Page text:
Equality and equity for folks with disabilities must include giving them the same opportunities and choices as everyone else. Not all disabilities are visible. You can’t tell by looking at someone if their experiences are valid. Trust us when we tell you there’s a problem. Don’t expect to be able to front-manage all the solutions–don’t ask for a list of “reasonable” challenges (defined by whom?) and then preload all your acceptable solutions. For example, don’t decide for me that I have to work from home, give me reasonable choices between certain accommodations at work versus the flexibility to work from home–trust that I can make the best decision for myself. Know that life gets messy and that challenges can be multifaceted and complex.
Mask-wearing is an act of both personal responsibility and a sign of our interdependence. We are being asked to wear masks for our own safety, and even moreso, for the safety of others. Just like getting our vaccinations, our communities benefit from as many of us as possible complying with public health recommendations. You are wearing a mask to keep yourself safe. You are also wearing a mask to keep me safe. Thank you for wearing one whenever you can; thank you for advocating that others wear them. But please, consider saying that “everyone who can, should wear a mask,” and grant me the autonomy to make the best decision for myself that I am able.
(Along those lines, if you are finding yourself about to post some mask-wearing advice to me in the comments, please take a moment to pause and consider if you are the right person to be offering it.)
Marjorie Hundtoft is a middle school science and health teacher. She can be found doing her best to wear a mask as much as she can, picking up heavy things and putting them back down again, in Portland, Oregon.You can now read her at Progressive-Strength.com .
Sometime in February, when it became clear that coronavirus wasn’t just going to be an outbreak limited to China and its neighbors, I got a lot more serious about going to the gym.
The logic was simple. I have cerebral palsy, a disability known to make pneumonia more dangerous by causing habitual shallow breathing, which reduces lung capacity. Less lung capacity means less reserve if you contract pneumonia. But this can be modified by exercise. As long as I was doing a lot of aerobic activity, my risk of severe illness should be about the same as that of a physiotypical 30-something.
Since avoiding the risk of infection entirely was impossible (even if I could have stayed home all the time, family members go out), it made sense to focus on harm reduction. Better a somewhat higher risk of an unpleasant illness than a lower risk of a dangerous one.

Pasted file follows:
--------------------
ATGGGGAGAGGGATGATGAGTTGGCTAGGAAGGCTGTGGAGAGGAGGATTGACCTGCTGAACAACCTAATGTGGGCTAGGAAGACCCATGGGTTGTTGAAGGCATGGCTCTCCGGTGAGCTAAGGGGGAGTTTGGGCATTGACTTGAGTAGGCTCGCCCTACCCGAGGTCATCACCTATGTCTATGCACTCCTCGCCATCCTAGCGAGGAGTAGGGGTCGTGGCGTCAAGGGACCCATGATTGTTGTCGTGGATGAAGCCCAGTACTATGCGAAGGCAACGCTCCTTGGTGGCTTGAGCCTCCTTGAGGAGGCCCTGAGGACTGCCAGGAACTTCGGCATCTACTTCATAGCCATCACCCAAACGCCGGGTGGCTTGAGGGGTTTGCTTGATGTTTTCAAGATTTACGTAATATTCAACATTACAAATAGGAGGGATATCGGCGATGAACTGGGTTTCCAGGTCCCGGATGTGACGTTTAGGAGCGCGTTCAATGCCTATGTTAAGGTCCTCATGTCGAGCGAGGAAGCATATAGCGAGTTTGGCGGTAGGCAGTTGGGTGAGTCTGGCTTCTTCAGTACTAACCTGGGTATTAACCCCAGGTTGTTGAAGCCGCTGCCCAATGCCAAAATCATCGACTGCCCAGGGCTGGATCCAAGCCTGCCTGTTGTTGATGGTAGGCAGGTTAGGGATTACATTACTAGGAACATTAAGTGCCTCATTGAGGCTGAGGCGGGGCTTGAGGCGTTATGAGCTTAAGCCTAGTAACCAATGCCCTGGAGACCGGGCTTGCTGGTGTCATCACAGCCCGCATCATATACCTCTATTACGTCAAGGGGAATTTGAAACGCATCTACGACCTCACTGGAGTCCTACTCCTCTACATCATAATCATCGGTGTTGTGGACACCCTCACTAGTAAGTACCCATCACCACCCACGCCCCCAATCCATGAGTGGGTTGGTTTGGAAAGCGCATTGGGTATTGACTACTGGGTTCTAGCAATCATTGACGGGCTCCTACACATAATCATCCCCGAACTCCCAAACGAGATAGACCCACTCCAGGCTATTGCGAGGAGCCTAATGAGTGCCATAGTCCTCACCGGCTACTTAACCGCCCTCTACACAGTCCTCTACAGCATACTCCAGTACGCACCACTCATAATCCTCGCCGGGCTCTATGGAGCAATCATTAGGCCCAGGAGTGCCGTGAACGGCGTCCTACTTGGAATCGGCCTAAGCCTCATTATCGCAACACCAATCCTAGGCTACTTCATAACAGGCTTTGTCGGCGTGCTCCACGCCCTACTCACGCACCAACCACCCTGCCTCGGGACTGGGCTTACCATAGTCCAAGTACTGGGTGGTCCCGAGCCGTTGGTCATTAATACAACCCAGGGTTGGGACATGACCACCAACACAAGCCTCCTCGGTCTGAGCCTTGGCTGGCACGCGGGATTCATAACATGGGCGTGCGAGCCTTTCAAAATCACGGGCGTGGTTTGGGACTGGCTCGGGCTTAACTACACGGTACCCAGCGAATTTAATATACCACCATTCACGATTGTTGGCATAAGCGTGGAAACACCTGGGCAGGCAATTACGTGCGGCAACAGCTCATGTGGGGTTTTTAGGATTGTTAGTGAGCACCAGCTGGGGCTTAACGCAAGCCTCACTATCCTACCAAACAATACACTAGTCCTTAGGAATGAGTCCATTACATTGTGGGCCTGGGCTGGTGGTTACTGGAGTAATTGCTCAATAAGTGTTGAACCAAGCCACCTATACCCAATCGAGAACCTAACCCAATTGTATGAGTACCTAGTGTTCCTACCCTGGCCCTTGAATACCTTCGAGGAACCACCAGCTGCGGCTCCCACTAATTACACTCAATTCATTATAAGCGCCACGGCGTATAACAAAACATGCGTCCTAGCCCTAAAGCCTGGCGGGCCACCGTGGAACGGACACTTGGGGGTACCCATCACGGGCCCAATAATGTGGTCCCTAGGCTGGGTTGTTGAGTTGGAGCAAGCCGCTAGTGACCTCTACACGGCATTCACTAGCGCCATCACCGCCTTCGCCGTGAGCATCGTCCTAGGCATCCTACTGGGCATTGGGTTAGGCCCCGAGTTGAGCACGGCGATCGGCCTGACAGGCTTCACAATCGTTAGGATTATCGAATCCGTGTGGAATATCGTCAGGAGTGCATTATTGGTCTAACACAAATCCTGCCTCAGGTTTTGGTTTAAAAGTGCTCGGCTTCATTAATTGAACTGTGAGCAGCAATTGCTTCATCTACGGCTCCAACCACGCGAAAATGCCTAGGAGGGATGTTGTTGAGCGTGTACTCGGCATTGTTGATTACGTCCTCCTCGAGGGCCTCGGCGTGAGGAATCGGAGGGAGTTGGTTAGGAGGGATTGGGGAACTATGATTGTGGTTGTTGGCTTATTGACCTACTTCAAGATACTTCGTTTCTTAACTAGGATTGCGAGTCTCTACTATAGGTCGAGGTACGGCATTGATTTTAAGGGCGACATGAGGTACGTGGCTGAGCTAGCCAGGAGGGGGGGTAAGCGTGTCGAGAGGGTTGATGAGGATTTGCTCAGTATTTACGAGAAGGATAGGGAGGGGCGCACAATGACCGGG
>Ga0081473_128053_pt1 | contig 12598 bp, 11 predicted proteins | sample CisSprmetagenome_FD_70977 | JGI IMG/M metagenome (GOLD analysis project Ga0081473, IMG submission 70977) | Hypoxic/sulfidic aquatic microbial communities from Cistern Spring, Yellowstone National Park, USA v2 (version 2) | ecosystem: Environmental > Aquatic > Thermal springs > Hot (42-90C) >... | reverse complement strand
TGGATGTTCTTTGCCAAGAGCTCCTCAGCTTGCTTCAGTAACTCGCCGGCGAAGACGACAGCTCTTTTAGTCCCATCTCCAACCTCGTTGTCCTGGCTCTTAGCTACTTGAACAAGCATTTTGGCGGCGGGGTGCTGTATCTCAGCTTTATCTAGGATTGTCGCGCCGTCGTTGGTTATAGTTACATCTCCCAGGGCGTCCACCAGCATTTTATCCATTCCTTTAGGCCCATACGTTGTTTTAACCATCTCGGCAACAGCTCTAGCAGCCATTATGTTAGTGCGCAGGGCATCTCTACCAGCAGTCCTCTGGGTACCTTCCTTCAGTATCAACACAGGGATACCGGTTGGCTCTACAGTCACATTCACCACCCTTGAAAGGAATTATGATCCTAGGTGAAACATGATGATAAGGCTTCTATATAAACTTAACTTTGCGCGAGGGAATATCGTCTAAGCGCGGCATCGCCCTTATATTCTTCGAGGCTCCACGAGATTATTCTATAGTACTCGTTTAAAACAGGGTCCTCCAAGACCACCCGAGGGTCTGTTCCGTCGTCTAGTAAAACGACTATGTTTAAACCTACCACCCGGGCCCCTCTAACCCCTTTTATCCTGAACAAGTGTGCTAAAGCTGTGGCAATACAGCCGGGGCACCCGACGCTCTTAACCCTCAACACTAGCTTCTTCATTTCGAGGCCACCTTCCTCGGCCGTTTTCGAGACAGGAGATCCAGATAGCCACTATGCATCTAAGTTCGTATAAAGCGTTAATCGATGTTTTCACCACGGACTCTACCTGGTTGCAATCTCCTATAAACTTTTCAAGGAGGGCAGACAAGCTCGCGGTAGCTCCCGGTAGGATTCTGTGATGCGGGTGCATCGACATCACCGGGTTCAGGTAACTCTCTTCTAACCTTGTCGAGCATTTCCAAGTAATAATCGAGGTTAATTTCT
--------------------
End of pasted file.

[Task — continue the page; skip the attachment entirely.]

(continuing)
In March, my options for physical activity began to narrow. I stopped going to BJJ class because it didn’t seem like a good time to be getting into people’s faces. A week or two later, when students were sent home at my university, the rock wall was shut down. My main fun activities were gone — an unusually rainy March precluded outdoor cycling — but I could still exercise, maybe even train for a birthday challenge. Then, on March 15, my city ordered all gyms to close.
It’s an odd feeling when your main tool for staying healthy gets taken away in the name of public health. I felt a loss of control, combined with anger on behalf of others who would be harmed more than me. I could plunk down a hundred dollars on a mini-bike to use at home and set up Skype sessions with my trainer — not perfect but better than nothing. But that’s financially out of reach for many. Some people with disabilities need exercise equipment that costs thousands of dollars. Others can only swim. It wouldn’t have been too hard to set up designated fitness centers for such people, but no one thought of doing so. Even physical therapy offices closed.
The idea that an important aspect of pandemic preparedness is being overlooked is not just my intuition. Julie K. Silver, the Associate Chair of Physical Medicine at Harvard Medical School, writes in a BMJ opinion piece that it is crucial “to recognize that strategies that might help slow the spread of disease and perhaps reduce its overall incidence (i.e., social distancing and sheltering in place), could have the unintentional and harmful effect of decreased physical activity and contribute to cardiopulmonary deconditioning. In particular, the elderly, who are most vulnerable to pulmonary complications from coronavirus, may exhibit a decrease in their baseline cardiac and pulmonary fitness that could substantially impact their outcomes and increase morbidity and mortality.”
Some of the very people most at risk from COVID-19 — the elderly and those with heart disease and diabetes — are the ones most harmed by inactivity. And that doesn’t even begin to take into account questions of maintaining overall health and physical function. How many older people will become frail, possibly suffering fractures or losing the ability to do activities of daily living? How many will die from this?